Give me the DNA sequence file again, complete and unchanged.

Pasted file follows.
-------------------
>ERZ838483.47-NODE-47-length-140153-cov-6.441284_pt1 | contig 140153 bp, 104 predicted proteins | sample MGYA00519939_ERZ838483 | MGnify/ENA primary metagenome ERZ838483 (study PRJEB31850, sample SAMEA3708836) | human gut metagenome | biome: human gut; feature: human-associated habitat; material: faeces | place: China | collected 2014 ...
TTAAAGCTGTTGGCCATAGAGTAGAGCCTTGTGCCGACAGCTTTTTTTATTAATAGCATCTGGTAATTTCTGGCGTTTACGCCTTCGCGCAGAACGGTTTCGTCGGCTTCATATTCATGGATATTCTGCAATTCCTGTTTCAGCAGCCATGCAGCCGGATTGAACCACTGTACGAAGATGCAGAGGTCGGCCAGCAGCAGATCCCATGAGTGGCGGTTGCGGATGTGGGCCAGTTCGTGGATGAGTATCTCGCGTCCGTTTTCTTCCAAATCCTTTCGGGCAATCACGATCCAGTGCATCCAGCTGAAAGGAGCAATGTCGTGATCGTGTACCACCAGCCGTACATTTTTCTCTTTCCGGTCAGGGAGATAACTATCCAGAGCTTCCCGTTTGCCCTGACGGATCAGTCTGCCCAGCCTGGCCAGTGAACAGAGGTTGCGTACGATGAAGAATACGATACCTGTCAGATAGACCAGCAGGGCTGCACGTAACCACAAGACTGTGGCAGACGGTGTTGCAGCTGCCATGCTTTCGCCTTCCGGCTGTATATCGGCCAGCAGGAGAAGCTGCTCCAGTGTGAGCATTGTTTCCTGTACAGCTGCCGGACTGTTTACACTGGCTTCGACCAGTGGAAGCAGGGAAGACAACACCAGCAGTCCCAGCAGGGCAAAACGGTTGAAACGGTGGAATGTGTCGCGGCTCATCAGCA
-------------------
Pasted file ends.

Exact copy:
>ERZ838483.47-NODE-47-length-140153-cov-6.441284_pt1 | contig 140153 bp, 104 predicted proteins | sample MGYA00519939_ERZ838483 | MGnify/ENA primary metagenome ERZ838483 (study PRJEB31850, sample SAMEA3708836) | human gut metagenome | biome: human gut; feature: human-associated habitat; material: faeces | place: China | collected 2014 ...
TTAAAGCTGTTGGCCATAGAGTAGAGCCTTGTGCCGACAGCTTTTTTTATTAATAGCATCTGGTAATTTCTGGCGTTTACGCCTTCGCGCAGAACGGTTTCGTCGGCTTCATATTCATGGATATTCTGCAATTCCTGTTTCAGCAGCCATGCAGCCGGATTGAACCACTGTACGAAGATGCAGAGGTCGGCCAGCAGCAGATCCCATGAGTGGCGGTTGCGGATGTGGGCCAGTTCGTGGATGAGTATCTCGCGTCCGTTTTCTTCCAAATCCTTTCGGGCAATCACGATCCAGTGCATCCAGCTGAAAGGAGCAATGTCGTGATCGTGTACCACCAGCCGTACATTTTTCTCTTTCCGGTCAGGGAGATAACTATCCAGAGCTTCCCGTTTGCCCTGACGGATCAGTCTGCCCAGCCTGGCCAGTGAACAGAGGTTGCGTACGATGAAGAATACGATACCTGTCAGATAGACCAGCAGGGCTGCACGTAACCACAAGACTGTGGCAGACGGTGTTGCAGCTGCCATGCTTTCGCCTTCCGGCTGTATATCGGCCAGCAGGAGAAGCTGCTCCAGTGTGAGCATTGTTTCCTGTACAGCTGCCGGACTGTTTACACTGGCTTCGACCAGTGGAAGCAGGGAAGACAACACCAGCAGTCCCAGCAGGGCAAAACGGTTGAAACGGTGGAATGTGTCGCGGCTCATCAGCA